11:59 GMT +320 October 2019
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    A woman wears a tee-shirt showing a portrait of Russian President Vladimir Putin.

    'I Like Vladimir': Russia's Special Place in the Heart of Balkan Nations

    © AFP 2019 / OLIVIER MORIN
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    The Balkan countries, according to Handelsblatt, treat Russia as a global power and are (understandably) wary of the European Union that failed to deliver on its promises given after the end of the Cold War.

    On the streets of Sarajevo, the capital of Bosnia and Herzegovina, young people sport t-shirts emblazoned with the image of Russian leader. "I like Vladimir," one of them named Darijo Marakovic told the German newspaper. "Putin always gets what he wants. … To an extent he is our god," he noted adding that the Russian president is the only hope for the Balkans.

    It is not about T-shirts or hoodies in Serbia – in the neighboring country banners are all the rage. Billboards praising Russia as a big Slavic brother and Putin as a "model Slav" adorn streets of Serbia's key city of Belgrade, Handelsblatt pointed out.

    A recent poll conducted by the Politika newspaper showed that over 61 percent of Serbs want their government to strengthen ties with Russia, the German business publication reported. Many locals pin their hopes on Russia as the only country which can help them and they have grounds to think this way.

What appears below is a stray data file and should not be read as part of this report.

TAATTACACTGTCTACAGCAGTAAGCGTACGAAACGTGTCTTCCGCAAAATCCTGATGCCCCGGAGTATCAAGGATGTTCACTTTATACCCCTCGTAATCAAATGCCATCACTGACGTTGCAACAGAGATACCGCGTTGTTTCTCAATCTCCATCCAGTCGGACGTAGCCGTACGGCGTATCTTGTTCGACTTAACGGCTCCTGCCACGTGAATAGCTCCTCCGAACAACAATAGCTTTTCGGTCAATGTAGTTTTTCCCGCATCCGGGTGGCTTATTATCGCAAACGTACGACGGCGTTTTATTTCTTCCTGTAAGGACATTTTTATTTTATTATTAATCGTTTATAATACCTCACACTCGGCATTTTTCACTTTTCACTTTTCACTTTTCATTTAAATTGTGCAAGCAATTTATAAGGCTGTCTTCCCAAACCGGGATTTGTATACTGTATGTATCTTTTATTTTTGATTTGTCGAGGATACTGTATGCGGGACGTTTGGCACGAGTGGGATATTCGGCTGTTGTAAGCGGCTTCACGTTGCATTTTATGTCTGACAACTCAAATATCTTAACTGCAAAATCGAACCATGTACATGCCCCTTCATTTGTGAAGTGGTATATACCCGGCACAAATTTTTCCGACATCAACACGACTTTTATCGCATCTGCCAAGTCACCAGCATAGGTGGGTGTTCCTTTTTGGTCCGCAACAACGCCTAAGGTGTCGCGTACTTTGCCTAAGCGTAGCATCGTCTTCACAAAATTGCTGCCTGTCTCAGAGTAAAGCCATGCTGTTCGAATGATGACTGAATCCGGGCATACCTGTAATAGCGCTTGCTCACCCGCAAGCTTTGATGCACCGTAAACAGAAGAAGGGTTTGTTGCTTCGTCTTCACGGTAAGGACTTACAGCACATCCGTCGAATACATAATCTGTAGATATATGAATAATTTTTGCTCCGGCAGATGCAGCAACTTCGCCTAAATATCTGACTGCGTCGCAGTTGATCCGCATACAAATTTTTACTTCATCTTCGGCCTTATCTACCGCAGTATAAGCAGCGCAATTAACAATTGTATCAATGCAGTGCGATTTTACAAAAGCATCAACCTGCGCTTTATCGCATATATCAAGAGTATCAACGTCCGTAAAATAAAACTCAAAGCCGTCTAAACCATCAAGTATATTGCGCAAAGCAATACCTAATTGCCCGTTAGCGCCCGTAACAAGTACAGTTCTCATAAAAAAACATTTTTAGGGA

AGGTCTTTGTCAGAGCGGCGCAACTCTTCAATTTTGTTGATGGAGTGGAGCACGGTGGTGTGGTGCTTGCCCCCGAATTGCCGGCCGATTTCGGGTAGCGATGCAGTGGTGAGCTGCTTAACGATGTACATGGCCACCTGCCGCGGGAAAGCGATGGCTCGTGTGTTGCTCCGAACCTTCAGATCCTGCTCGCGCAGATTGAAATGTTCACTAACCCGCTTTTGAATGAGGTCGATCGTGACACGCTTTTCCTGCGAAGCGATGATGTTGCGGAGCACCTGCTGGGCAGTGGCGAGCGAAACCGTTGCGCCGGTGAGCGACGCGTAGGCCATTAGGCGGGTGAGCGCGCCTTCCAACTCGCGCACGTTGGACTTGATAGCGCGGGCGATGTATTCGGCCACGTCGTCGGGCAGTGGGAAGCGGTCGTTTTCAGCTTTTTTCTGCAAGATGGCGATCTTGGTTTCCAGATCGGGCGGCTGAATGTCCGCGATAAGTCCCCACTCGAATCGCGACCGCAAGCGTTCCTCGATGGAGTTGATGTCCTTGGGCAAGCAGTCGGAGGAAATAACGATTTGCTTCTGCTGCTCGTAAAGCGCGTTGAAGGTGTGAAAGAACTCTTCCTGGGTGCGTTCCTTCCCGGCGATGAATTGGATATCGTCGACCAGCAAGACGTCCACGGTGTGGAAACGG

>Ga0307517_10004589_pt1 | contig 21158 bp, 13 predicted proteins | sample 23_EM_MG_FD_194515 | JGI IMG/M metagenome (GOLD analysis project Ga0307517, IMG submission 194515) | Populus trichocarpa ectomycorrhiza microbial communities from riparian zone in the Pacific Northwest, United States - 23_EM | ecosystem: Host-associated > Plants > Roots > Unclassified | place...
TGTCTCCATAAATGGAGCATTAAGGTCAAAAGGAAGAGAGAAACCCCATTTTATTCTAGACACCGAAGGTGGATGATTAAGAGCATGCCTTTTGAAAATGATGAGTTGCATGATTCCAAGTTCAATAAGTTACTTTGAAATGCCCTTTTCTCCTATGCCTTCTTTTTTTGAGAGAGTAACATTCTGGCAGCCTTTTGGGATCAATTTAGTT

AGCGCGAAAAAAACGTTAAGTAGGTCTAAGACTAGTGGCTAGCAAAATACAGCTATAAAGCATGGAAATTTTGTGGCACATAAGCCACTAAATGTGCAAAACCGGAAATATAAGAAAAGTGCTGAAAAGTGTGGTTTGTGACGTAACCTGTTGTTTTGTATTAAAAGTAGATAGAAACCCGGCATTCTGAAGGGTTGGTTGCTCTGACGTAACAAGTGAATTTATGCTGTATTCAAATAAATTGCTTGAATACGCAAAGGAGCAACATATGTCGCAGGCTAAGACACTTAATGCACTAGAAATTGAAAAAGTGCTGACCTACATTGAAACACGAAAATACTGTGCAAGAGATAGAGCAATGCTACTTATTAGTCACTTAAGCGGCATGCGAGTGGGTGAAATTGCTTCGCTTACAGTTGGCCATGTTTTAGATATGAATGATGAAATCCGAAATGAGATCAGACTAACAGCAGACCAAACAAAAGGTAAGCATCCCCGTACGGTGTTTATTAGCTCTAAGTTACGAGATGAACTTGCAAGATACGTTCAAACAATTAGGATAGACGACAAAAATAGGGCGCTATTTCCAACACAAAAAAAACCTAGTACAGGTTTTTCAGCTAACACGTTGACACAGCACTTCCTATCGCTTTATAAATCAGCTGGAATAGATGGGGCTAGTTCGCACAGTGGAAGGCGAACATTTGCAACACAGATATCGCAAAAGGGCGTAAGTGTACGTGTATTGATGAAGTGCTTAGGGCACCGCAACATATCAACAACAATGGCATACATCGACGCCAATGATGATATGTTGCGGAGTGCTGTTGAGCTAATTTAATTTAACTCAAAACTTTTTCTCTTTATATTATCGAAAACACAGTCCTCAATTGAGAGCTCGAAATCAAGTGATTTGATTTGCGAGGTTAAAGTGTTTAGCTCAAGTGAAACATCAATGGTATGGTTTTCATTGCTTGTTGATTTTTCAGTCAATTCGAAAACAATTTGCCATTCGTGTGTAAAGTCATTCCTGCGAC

Last year, Moscow was swift in providing assistance to Serbia, as well as Bosnia and Herzegovina hit by devastating floods said to be the worst in over a century.  

    "Dozens were killed; hundreds of those who lost the roof over their heads were waiting for help. When Brussels was discussing what steps should be taken, Russia offered real assistance by sending helicopters, equipment to clear debris, medical aid and rescue workers," the German newspaper wrote, citing a 73-year-old Serbian selling vegetables in Belgrade.

    "Russia feels deep connection to the Western Balkans populated by Slavs and Orthodox Christians," Handelsblatt noted. They evidently return the affection.

    During his brief visit to Belgrade last year, the Russian president was greeted with cheers and chants "Putin, Putin." Serbian President Tomislav Nikolic called Russia a "big ally" of his nation. "Serbia will not jeopardize its moral principles due to some negative attitudes towards Russia," he added.

    Residents of Belgrade with pictures of Vladimir Putin and Russian flags during Russian president's visit to Serbia on October 16, 2014.
    © Sputnik / Sergei Guneev
    Residents of Belgrade with pictures of Vladimir Putin and Russian flags during Russian president's visit to Serbia on October 16, 2014.


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    geopolitics, Vladimir Putin, Balkans, Bosnia and Herzegovina, Serbia, Russia
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